So, I really like beer. Quite a lot actually. My Untapped profile shows 100ish unique check ins, with a couple dozen more I’ve tried at beer festivals, but haven’t added in yet.

I’d usually go for a really hoppy IPA, though imperial stouts and fruity sours are also up my alley.

I also happen to live close to the best beer in town. In fact, the owners are very good friends of mine, and I really wanted to make something special for the 6th anniversary of Kanaal.

The (non existent) problem

Kanaal is a pretty small bar, and it tends to get really crowded around events. Whether it’s a visiting DJ, an art gig, or something more businessy, there are various events going on all the time.

Craft beer is still somewhat of an emerging trend in my part of the world, so it’s fairly common for non beer aficionados to end up staring at the tap menu completely clueless:

What does IPA stand for? What makes stouts imperial? Double hopped what? Session who? I thought you’re supposed to eat fruit and drink coffee, not mix them with beer?!?

Explaining all of this takes a while. By the time you know it, there’s already a long queue at the taps full of people who are not quite sure what to try first.

The (overly complicated) solution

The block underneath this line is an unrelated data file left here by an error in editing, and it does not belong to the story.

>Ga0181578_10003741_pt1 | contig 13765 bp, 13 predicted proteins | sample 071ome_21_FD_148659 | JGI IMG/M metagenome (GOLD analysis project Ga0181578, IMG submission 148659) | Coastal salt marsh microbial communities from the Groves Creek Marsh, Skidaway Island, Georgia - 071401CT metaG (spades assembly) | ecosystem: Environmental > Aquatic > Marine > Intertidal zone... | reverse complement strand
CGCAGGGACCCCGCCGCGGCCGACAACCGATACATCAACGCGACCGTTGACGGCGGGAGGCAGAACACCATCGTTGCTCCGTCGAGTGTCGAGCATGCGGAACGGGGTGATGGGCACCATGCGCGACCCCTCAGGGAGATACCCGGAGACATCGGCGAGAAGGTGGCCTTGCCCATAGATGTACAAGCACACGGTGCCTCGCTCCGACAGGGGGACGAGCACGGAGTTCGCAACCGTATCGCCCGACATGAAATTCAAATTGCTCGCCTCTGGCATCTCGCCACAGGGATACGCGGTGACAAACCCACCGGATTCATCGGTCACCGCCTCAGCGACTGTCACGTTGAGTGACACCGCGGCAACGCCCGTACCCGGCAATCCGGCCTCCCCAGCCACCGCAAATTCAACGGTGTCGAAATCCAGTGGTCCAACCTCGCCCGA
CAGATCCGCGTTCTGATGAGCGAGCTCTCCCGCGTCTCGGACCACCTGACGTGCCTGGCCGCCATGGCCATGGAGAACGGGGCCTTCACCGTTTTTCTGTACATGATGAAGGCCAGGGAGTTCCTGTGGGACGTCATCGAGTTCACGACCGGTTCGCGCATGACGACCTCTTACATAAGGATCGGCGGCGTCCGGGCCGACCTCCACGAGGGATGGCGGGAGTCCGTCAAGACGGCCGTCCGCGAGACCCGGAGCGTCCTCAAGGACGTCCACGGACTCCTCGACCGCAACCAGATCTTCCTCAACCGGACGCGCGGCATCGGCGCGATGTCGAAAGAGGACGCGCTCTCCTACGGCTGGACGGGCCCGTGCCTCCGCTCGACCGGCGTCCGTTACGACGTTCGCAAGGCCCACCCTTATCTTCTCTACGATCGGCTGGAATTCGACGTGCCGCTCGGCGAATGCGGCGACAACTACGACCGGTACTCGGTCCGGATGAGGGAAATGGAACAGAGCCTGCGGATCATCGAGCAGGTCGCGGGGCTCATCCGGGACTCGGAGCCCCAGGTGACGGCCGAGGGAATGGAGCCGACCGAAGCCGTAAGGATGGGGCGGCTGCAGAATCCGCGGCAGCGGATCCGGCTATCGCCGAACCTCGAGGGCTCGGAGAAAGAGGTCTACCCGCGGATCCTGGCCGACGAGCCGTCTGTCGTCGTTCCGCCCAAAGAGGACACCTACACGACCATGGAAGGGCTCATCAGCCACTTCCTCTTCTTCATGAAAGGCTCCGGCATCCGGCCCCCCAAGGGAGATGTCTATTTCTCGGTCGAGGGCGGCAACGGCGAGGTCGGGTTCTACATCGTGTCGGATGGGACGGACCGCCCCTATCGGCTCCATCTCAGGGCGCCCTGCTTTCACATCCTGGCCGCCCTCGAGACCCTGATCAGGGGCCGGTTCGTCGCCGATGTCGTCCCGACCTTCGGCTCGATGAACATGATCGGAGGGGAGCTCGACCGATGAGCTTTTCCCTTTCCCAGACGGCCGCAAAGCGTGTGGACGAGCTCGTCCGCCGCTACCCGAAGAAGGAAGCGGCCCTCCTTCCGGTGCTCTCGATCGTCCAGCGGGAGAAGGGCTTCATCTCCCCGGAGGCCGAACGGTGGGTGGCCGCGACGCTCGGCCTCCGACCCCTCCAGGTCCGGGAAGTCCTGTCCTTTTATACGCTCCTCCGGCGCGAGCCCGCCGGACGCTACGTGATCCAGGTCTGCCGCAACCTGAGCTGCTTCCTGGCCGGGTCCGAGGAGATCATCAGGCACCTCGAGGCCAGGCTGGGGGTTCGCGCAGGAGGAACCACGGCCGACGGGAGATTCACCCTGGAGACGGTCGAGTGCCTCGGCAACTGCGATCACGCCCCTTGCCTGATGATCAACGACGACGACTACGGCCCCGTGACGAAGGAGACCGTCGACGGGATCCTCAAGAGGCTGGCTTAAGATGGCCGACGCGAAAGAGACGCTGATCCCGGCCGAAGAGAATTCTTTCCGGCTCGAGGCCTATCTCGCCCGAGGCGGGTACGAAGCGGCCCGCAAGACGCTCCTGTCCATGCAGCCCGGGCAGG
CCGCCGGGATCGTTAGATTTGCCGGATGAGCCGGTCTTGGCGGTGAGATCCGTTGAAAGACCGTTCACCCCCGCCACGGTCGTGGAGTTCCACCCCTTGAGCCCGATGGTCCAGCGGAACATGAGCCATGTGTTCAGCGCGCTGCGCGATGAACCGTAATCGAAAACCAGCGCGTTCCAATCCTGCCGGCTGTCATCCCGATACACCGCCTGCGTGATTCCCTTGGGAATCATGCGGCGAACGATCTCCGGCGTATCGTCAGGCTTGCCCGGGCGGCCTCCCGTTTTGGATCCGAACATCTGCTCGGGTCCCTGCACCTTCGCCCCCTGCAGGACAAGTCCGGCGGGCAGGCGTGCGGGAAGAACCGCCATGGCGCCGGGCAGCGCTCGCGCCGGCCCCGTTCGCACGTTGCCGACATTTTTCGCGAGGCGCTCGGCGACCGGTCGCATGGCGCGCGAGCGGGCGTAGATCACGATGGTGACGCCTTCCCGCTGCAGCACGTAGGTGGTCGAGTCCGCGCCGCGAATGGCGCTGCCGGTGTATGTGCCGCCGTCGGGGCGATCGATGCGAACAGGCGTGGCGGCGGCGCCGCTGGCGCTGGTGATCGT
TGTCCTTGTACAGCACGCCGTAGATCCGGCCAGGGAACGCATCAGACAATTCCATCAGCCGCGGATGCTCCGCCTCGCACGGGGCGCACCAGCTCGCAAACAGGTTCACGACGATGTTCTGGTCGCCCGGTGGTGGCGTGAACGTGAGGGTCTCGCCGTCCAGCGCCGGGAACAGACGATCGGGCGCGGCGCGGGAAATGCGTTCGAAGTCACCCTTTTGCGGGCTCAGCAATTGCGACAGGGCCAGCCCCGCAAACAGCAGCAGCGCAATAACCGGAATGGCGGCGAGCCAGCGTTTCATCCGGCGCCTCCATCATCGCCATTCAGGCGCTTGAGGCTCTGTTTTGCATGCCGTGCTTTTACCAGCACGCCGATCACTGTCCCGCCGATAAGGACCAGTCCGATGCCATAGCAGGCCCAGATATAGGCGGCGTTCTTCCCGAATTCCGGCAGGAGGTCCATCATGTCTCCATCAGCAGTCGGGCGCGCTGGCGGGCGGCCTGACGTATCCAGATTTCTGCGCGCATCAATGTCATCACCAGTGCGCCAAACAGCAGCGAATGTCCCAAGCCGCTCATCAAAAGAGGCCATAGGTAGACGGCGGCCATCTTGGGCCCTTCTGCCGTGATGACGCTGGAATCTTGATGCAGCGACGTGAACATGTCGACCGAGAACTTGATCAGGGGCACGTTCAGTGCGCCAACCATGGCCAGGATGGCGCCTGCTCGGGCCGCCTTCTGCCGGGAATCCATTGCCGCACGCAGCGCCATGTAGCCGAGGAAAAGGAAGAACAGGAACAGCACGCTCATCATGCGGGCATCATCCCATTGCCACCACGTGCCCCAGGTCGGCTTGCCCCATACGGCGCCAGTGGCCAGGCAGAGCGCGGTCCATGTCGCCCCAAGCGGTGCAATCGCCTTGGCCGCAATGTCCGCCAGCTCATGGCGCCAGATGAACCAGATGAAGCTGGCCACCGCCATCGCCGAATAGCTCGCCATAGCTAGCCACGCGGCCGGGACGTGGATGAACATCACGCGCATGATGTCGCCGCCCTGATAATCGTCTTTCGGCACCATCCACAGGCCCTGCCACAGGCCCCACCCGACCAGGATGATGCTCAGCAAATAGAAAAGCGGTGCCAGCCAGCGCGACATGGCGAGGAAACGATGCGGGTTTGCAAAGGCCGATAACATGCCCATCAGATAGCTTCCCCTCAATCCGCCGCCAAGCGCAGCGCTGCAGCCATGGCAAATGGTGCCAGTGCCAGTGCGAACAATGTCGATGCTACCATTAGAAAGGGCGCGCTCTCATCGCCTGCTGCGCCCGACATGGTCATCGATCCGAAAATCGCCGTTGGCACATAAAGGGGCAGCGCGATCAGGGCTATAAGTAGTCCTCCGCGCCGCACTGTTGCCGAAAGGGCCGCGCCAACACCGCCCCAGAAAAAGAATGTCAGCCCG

I wanted to make something for Kanaal to try and alleviate long queues of people who hesitate and/or are not sure what kind of beer to order.

And what better way to do that than resurrect everybody’s favorite kitch piece of 90’s nostalgic entertainment - the wheel of fortune! It’s fun, familiar, and gets people excited.

Design and build process

Designing the wheel of fortune was pretty straightforward. I started with a circular sketch in Fusion 360, extruded it, and sectioned it into 12 equal slices. Each segment was then given some padding around the edges and was then numbered accordingly.


I decided that printing the wheel in one piece would be the better choice here - thin flat objects never glue together really well, and I didn’t want to risk having the whole thing fall apart after a night of heavy use.

Several hours of 3D printing, painting, and a handful of bolts/nuts/washers, this is how it turned out.


Interior-wise, Kanaal has a very clean and nordic vibe to it, so I wanted my invention to match that.

The T shaped stand was constructed using standard 2x3cm wood planks, screwed together with a couple of brass fasteners and topped off with a couple coats of water based wood finish.

The wheel attaches to the base using another 3d printed bracket with a skateboard bearing in the middle.


To add a touch of uniqueness to the whole thing, I vectorized Kanaal’s logo, imported it into Fusion and extruded it into a front plate that covers the bottom part of the wheel.

And that’s basically it! 3D files and build instructions are available here. Just be careful not to spin the wheel too many times. finished_wheel